It also lets you download your employment details from the last five years, and gives you an estimate of how much income tax you'll pay for the current tax year. For more on income tax and how much you'll pay after your tax-free personal allowance, see Tax rates 2023/24

  2. Use self-assessment? Check your info, make a payment, or claim a rebate via the app

    Most UK taxpayers have their taxes deducted automatically from their wages, pensions or savings, and so don't need to file a self-assessment tax return. 

    But if you have income from other sources, including if you're self-employed, you DO need to report it in a tax return. The HMRC app makes this easier.

    It shows you your Unique Taxpayer Reference (UTR) and gives you a breakdown of how much tax you owe. It will also show you any overdue amounts or penalties, and your total liability, plus you can pay your liability through the app in just a few quick steps using its Pay By Bank feature.

    This uses Open Banking to pre-populate a payment from your banking apps. This helps reduce the likelihood of payment errors, and reduces the stress of making a payment. You can also get payment deadline reminders from the app to give you a nudge about the deadline.

    Unsure if you need to file a tax return? You can use the Government's free tool to check.

  3. Check your state pension entitlement and whether you can boost it

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    You can use the HMRC app to check how much state pension you're getting, or are due to get if you're younger than 66.

    The full new state pension is £203.85/week – but it's a complicated system, and many won't necessarily receive this. It's calculated on the number of qualifying national insurance (NI) years you have, as well as when you retire. 

    If you're aged between 40 and 73(ish) and the app shows that you’re not getting the max, or not on track to, URGENTLY check if you can boost your entitlement. There are some free ways to plug gaps in your NI record, but if none apply to you, it’s also possible to buy extra NI years and, for a limited time, this can be done all the way back to 2006 – see NI contributions for more.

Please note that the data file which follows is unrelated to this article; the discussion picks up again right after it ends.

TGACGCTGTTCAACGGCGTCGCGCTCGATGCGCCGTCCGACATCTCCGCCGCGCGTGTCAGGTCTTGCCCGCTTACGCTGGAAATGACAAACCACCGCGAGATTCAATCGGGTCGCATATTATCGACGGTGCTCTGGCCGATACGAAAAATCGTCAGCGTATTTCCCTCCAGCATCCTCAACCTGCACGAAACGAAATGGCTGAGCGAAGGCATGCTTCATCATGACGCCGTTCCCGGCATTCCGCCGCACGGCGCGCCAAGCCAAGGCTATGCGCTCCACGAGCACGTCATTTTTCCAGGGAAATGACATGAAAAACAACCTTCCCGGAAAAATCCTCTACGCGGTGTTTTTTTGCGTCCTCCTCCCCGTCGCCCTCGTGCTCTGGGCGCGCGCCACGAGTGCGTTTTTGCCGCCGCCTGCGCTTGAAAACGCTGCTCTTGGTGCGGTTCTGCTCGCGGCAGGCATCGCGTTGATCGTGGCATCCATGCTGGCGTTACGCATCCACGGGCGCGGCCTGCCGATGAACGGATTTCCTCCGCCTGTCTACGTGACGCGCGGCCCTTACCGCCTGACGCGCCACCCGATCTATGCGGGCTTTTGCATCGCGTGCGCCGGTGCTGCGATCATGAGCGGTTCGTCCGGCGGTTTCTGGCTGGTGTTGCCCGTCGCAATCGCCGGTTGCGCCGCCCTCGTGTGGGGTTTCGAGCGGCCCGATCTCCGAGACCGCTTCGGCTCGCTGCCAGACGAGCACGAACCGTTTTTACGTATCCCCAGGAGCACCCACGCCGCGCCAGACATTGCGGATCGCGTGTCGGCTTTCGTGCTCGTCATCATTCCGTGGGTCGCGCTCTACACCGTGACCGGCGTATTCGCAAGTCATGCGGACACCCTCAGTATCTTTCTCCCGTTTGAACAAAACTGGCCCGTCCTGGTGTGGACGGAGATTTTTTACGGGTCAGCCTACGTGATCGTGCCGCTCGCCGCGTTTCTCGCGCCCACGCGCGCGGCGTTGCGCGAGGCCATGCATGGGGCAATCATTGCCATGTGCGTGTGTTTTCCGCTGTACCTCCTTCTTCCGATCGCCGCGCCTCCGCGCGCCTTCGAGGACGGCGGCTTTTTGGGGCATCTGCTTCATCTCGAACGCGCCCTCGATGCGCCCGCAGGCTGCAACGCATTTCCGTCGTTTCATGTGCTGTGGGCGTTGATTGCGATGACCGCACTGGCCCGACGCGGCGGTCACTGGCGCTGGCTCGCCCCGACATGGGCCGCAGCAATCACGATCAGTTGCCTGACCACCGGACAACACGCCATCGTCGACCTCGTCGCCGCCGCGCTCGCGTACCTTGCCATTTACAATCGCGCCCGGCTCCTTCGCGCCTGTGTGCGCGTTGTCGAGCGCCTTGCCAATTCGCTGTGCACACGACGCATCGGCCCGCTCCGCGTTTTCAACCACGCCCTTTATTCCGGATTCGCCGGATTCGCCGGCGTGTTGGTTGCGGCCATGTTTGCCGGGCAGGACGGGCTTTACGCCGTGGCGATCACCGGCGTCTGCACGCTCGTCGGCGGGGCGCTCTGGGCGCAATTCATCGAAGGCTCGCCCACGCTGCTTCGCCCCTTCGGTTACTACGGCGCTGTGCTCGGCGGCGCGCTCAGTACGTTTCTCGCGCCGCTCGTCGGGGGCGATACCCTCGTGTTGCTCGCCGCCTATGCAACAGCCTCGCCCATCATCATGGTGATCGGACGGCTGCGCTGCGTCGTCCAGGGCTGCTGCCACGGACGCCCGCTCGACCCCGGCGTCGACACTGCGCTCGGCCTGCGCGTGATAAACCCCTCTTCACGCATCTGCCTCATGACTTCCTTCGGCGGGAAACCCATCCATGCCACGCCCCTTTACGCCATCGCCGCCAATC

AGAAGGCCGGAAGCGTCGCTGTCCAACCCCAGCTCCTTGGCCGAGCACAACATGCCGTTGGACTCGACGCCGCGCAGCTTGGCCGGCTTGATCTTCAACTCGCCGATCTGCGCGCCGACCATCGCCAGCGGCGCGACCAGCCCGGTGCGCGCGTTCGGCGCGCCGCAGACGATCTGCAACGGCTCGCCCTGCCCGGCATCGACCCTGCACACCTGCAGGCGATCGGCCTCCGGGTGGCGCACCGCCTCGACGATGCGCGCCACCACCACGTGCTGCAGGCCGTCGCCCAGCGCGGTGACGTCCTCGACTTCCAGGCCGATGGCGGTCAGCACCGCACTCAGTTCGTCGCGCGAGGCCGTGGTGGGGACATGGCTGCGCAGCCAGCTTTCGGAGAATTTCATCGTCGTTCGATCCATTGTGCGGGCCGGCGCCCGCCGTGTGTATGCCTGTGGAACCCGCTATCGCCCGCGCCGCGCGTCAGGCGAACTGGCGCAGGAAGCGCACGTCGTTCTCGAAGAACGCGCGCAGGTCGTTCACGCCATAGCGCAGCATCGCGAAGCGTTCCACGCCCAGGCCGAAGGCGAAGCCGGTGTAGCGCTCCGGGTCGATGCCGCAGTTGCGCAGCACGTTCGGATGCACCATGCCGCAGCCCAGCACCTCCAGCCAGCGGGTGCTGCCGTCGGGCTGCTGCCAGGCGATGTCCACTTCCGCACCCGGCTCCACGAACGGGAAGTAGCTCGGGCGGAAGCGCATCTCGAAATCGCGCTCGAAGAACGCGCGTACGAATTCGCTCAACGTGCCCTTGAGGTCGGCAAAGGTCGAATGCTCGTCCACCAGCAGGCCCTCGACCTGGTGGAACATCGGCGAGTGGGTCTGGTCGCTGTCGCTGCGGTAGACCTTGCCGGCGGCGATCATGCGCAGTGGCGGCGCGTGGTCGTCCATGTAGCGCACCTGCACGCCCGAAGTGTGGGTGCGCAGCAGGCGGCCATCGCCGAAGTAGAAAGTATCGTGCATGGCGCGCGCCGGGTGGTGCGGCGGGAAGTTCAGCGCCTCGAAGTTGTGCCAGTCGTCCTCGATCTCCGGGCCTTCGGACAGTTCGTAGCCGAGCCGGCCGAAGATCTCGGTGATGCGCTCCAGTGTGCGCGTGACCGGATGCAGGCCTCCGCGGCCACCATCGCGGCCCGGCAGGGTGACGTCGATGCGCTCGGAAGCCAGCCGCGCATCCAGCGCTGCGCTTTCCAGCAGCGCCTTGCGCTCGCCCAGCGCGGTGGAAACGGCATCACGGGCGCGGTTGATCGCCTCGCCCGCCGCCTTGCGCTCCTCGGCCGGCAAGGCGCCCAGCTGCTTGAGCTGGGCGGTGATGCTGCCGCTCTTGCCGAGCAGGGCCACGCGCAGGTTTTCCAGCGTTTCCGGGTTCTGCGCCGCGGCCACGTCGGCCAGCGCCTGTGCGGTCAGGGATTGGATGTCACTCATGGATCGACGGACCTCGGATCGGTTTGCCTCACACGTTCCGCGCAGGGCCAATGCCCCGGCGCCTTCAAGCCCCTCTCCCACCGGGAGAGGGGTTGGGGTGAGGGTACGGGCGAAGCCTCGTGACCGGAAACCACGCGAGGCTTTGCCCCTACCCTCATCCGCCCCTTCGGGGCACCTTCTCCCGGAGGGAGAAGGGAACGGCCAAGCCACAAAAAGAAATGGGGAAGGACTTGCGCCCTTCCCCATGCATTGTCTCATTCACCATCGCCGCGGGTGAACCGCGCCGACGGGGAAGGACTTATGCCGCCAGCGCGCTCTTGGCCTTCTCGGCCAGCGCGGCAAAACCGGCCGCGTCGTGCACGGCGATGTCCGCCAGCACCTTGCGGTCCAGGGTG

If you're not yet getting the state pension, the app will also tell you the exact date you'll be able to claim it. See our State Pension guide for more info on how it works.

  4. Check and claim child benefit worth £1,000s

    Child Benefit is a monthly payment by the Government to anyone responsible for children under the age of 16 (or 20 if they stay in certain full-time education or unpaid training). 

    If your income (or your partner's is) £50,000/year or under, you can claim the full entitlement of Child Benefit (worth up to £24/week per child) if the child you're applying for lives with you, or if you're paying at least the same weekly amount as the benefit towards looking after them.

    If you're not claiming Child Benefit – either because you didn't know to, or because you've just become a parent for the first time – check if you're eligible for it and apply via the HMRC app.

    If you're already claiming Child Benefit, you can use the app to view your payment history, get proof of entitlement, change your bank details, and inform HMRC your child is staying in full-time education past the age of 16 (meaning your Child Benefit payments will continue).

    For more info, see our full Child Benefit guide.

  5. Access (or apply for) a Help to Save account

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    The Help to Save scheme gives low-income earners claiming Universal Credit or Working Tax Credit a savings boost.